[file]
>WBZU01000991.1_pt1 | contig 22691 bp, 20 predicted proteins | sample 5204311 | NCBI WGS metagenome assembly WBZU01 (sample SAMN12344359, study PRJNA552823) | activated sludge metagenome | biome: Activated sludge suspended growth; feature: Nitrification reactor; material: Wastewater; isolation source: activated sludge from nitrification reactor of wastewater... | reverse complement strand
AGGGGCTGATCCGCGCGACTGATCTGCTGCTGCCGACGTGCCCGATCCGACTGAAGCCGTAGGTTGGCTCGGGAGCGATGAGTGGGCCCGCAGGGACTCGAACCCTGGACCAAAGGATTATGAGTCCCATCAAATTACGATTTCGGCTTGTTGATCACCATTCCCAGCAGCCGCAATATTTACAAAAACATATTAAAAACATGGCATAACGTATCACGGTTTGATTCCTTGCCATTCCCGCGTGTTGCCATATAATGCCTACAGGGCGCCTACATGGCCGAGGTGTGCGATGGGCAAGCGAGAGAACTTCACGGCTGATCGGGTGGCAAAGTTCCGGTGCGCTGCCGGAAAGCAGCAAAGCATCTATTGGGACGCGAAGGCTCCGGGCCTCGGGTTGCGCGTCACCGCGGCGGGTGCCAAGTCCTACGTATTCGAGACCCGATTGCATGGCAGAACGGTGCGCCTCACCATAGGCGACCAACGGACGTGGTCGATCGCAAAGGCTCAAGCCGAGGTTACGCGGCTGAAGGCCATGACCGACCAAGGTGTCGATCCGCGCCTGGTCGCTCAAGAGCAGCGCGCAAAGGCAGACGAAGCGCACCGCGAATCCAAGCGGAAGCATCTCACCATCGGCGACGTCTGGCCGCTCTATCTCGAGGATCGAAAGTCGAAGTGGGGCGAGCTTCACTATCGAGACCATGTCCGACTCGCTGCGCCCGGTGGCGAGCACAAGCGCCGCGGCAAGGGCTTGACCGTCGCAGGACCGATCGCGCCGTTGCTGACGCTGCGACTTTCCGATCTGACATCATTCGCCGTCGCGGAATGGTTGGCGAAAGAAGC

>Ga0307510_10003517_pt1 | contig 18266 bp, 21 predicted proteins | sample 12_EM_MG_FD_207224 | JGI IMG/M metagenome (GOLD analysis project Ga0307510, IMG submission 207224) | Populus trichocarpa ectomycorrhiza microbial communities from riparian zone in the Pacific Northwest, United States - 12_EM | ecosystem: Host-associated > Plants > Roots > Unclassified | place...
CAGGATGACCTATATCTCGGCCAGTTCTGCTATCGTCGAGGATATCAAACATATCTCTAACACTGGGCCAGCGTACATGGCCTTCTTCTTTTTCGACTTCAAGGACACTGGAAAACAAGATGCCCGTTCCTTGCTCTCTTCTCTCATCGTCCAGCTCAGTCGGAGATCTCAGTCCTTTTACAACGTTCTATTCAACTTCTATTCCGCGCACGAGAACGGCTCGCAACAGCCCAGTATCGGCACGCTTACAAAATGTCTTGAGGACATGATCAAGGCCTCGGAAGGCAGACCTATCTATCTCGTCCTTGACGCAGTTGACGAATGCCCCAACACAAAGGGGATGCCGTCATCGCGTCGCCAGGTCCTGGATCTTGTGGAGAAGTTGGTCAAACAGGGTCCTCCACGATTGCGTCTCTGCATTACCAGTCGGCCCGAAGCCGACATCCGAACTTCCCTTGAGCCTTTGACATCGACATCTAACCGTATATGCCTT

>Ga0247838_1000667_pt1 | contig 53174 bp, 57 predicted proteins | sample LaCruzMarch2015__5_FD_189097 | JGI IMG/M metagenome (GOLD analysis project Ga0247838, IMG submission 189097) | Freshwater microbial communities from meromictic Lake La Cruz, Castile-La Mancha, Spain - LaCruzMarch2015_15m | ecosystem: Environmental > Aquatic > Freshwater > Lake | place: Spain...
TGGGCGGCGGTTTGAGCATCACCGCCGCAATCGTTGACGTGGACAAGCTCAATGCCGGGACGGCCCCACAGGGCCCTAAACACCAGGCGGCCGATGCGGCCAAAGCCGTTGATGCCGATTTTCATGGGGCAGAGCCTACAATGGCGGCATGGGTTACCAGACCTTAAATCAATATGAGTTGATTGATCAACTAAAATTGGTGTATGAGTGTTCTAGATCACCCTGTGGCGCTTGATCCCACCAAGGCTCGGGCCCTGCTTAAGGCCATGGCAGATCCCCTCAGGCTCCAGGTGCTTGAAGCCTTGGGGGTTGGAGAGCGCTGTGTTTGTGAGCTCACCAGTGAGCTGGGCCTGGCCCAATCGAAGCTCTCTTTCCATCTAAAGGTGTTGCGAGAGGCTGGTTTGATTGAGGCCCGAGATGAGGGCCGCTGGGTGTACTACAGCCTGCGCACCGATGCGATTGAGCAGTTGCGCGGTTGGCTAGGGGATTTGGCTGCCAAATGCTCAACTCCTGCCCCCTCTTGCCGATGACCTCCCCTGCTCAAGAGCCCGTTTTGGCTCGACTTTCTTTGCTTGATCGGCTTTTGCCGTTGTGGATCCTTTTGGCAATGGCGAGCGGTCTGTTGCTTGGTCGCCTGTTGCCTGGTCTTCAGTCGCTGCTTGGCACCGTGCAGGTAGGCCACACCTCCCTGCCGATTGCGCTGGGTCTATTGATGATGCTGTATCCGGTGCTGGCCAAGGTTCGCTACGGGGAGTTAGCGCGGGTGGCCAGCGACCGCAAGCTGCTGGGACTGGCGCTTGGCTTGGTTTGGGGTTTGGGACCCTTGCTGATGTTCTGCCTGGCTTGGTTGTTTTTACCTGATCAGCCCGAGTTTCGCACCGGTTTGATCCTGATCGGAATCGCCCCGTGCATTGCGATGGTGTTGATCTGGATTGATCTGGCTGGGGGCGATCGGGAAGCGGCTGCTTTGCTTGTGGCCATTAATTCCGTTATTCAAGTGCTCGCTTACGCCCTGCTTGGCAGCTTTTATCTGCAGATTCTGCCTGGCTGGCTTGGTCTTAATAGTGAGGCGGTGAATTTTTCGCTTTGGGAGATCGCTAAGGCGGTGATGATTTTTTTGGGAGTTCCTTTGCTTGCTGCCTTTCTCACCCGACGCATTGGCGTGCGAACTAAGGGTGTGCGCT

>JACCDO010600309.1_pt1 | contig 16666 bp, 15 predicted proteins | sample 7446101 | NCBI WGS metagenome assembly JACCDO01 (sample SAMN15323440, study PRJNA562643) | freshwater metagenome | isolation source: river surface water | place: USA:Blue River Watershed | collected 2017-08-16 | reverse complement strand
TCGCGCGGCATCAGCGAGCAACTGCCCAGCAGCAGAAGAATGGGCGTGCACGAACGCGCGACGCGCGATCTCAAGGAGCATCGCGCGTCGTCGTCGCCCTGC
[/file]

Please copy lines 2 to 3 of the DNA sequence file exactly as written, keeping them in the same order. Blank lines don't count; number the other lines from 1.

AGGGGCTGATCCGCGCGACTGATCTGCTGCTGCCGACGTGCCCGATCCGACTGAAGCCGTAGGTTGGCTCGGGAGCGATGAGTGGGCCCGCAGGGACTCGAACCCTGGACCAAAGGATTATGAGTCCCATCAAATTACGATTTCGGCTTGTTGATCACCATTCCCAGCAGCCGCAATATTTACAAAAACATATTAAAAACATGGCATAACGTATCACGGTTTGATTCCTTGCCATTCCCGCGTGTTGCCATATAATGCCTACAGGGCGCCTACATGGCCGAGGTGTGCGATGGGCAAGCGAGAGAACTTCACGGCTGATCGGGTGGCAAAGTTCCGGTGCGCTGCCGGAAAGCAGCAAAGCATCTATTGGGACGCGAAGGCTCCGGGCCTCGGGTTGCGCGTCACCGCGGCGGGTGCCAAGTCCTACGTATTCGAGACCCGATTGCATGGCAGAACGGTGCGCCTCACCATAGGCGACCAACGGACGTGGTCGATCGCAAAGGCTCAAGCCGAGGTTACGCGGCTGAAGGCCATGACCGACCAAGGTGTCGATCCGCGCCTGGTCGCTCAAGAGCAGCGCGCAAAGGCAGACGAAGCGCACCGCGAATCCAAGCGGAAGCATCTCACCATCGGCGACGTCTGGCCGCTCTATCTCGAGGATCGAAAGTCGAAGTGGGGCGAGCTTCACTATCGAGACCATGTCCGACTCGCTGCGCCCGGTGGCGAGCACAAGCGCCGCGGCAAGGGCTTGACCGTCGCAGGACCGATCGCGCCGTTGCTGACGCTGCGACTTTCCGATCTGACATCATTCGCCGTCGCGGAATGGTTGGCGAAAGAAGC

>Ga0307510_10003517_pt1 | contig 18266 bp, 21 predicted proteins | sample 12_EM_MG_FD_207224 | JGI IMG/M metagenome (GOLD analysis project Ga0307510, IMG submission 207224) | Populus trichocarpa ectomycorrhiza microbial communities from riparian zone in the Pacific Northwest, United States - 12_EM | ecosystem: Host-associated > Plants > Roots > Unclassified | place...